Women should embrace pregnancy for the incredible thing that it is

Keeley Bolger on a new book that deals with pregnancy.

FROM tales of agonised pushing to unbearable pain, the chances are every pregnant woman will hear at least one — often unwanted — birth horror story.

Midwife Clemmie Hooper is acutely aware of how off-putting this can be.

In her first book, How To Grow A Baby And Push It Out, she addresses common anxieties around pregnancy and birth in a big sisterly style, backed up with the experience her career has brought her.

Here, she shares her advice on how to cope with the most common bodily anxieties during pregnancy:

Your body might change in surprising ways: “Your tummy might get hairier. It’s a hormonal thing. Your belly button goes flat as your tummy gets bigger and it might pop out. But again, think about what’s happening to your skin. Your skin is incredible. It’s stretching to allow this baby to grow.

“You might get stretch marks. You might not. You feel differently about your body after having a baby. I’ve had four children, of course my body doesn’t look how it did. I’m alright with it because I’m just proud of what my body did. 

"Try and embrace it. It’s a short period of time you’re pregnant and then afterwards, your body changes again and is ready to feed a baby. Women are incredible.”

It’s OK to feel nervous about massaging your perineum: “No one’s going to make you do it, so if it’s just not for you, fine. But I would say it’s probably a good idea to think about it.

"There is evidence to suggest massaging does reduce tearing. If you’re in the bath or shower, just have a feel of that piece of skin with your thumbs — about 2-3cm into your vagina — because that’s the bit that has to stretch to allow the baby’s head to come out.”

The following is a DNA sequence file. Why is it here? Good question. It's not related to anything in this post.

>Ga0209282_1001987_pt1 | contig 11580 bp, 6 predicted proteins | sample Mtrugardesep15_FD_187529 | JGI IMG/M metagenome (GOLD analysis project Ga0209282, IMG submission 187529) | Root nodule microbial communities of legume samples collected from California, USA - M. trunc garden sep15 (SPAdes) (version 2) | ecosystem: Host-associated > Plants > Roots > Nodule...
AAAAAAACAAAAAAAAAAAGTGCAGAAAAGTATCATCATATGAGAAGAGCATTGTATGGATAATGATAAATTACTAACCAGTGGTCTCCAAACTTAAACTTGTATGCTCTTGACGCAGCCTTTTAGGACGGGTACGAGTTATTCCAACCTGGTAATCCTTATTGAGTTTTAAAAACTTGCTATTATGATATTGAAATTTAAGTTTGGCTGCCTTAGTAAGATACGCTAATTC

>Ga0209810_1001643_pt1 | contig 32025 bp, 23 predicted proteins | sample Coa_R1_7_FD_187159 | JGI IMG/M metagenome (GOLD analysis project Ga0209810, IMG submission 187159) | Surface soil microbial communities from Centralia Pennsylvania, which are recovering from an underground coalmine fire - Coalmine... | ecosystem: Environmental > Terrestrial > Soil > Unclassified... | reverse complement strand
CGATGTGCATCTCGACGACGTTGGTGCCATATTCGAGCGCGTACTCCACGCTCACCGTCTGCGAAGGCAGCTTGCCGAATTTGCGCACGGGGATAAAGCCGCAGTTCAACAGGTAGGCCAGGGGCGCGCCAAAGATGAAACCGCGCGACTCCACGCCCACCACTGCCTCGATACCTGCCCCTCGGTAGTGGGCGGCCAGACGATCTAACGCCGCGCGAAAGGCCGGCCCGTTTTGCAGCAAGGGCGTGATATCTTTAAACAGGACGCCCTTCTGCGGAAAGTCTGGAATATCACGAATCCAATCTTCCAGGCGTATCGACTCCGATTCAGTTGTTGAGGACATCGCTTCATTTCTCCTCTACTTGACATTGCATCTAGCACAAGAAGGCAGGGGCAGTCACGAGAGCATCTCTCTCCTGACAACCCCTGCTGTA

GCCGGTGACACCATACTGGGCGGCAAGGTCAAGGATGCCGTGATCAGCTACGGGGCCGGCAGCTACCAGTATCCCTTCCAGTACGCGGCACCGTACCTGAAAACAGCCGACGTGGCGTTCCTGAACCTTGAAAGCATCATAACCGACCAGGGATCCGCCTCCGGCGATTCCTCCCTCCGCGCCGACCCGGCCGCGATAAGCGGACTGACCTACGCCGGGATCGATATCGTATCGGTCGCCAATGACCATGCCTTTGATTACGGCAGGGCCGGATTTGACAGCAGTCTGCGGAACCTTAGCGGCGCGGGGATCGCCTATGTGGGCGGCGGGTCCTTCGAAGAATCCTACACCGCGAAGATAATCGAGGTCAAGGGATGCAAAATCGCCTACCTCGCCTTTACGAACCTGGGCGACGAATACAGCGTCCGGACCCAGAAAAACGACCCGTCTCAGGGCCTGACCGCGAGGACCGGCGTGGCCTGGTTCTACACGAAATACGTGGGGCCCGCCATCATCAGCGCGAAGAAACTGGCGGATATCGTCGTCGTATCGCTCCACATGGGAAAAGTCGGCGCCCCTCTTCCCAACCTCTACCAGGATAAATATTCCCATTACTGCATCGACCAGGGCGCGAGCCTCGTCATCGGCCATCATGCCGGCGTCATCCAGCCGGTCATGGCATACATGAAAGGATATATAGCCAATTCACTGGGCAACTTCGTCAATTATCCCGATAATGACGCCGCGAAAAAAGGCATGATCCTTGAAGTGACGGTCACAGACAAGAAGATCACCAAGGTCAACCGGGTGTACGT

Your vagina might look different: “In your pregnancy, your vagina often looks a bit darker on the outside and the pigment changes, as do your nipples. After labour, I always advise women who are worried that their vagina looks different to speak to their midwives.

“Don’t think there’s something wrong with you because nine times out of 10, there isn’t. It’s normal. It’s just that people aren’t talking about it.”

Yes, you will probably poo yourself during labour: “Pooing during labour is really common. There are bigger and more important things that happen or can happen in labour than a poo. If you do a poo, we just wipe it and chuck it away.

"I do think that women hold back pushing because they’re worried about doing a poo. Just go for it because if you poo when you push, you’re pushing in the right way.”


It can be helpful to share your concerns: “There’s some really bad terminology knocking around. People say: “Does it [my vagina] look like a chewed up piece of meat?”

"This can affect you when you have sex or go to the loo or even [put you off] having another baby. One woman was so worried about her stitches that I asked her for a handheld mirror and said we’ll look together and I’ll talk you through it.

"I showed her everything and pointed where the stitches were and she was like: ‘It looks fine’. Women worry more about what it will look like from the outside because you can’t really see the inside of your vagina, but actually, it hasn’t changed that much.”

How To Grow A Baby And Push It Out by Clemmie Hooper; Vermilion, €20.99


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